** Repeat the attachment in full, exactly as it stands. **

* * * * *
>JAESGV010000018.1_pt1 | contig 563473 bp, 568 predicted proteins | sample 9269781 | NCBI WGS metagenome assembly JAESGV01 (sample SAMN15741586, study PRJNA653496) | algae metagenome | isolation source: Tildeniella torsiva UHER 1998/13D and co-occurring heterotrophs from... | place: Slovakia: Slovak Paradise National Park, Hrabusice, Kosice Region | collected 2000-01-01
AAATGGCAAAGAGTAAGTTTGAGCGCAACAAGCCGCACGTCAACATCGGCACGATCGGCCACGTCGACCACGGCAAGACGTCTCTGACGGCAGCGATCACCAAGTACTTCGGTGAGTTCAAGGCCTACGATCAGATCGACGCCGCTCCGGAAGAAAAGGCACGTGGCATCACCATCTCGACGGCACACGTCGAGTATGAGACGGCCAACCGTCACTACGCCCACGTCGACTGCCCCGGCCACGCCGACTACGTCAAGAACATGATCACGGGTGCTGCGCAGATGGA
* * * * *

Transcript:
>JAESGV010000018.1_pt1 | contig 563473 bp, 568 predicted proteins | sample 9269781 | NCBI WGS metagenome assembly JAESGV01 (sample SAMN15741586, study PRJNA653496) | algae metagenome | isolation source: Tildeniella torsiva UHER 1998/13D and co-occurring heterotrophs from... | place: Slovakia: Slovak Paradise National Park, Hrabusice, Kosice Region | collected 2000-01-01
AAATGGCAAAGAGTAAGTTTGAGCGCAACAAGCCGCACGTCAACATCGGCACGATCGGCCACGTCGACCACGGCAAGACGTCTCTGACGGCAGCGATCACCAAGTACTTCGGTGAGTTCAAGGCCTACGATCAGATCGACGCCGCTCCGGAAGAAAAGGCACGTGGCATCACCATCTCGACGGCACACGTCGAGTATGAGACGGCCAACCGTCACTACGCCCACGTCGACTGCCCCGGCCACGCCGACTACGTCAAGAACATGATCACGGGTGCTGCGCAGATGGA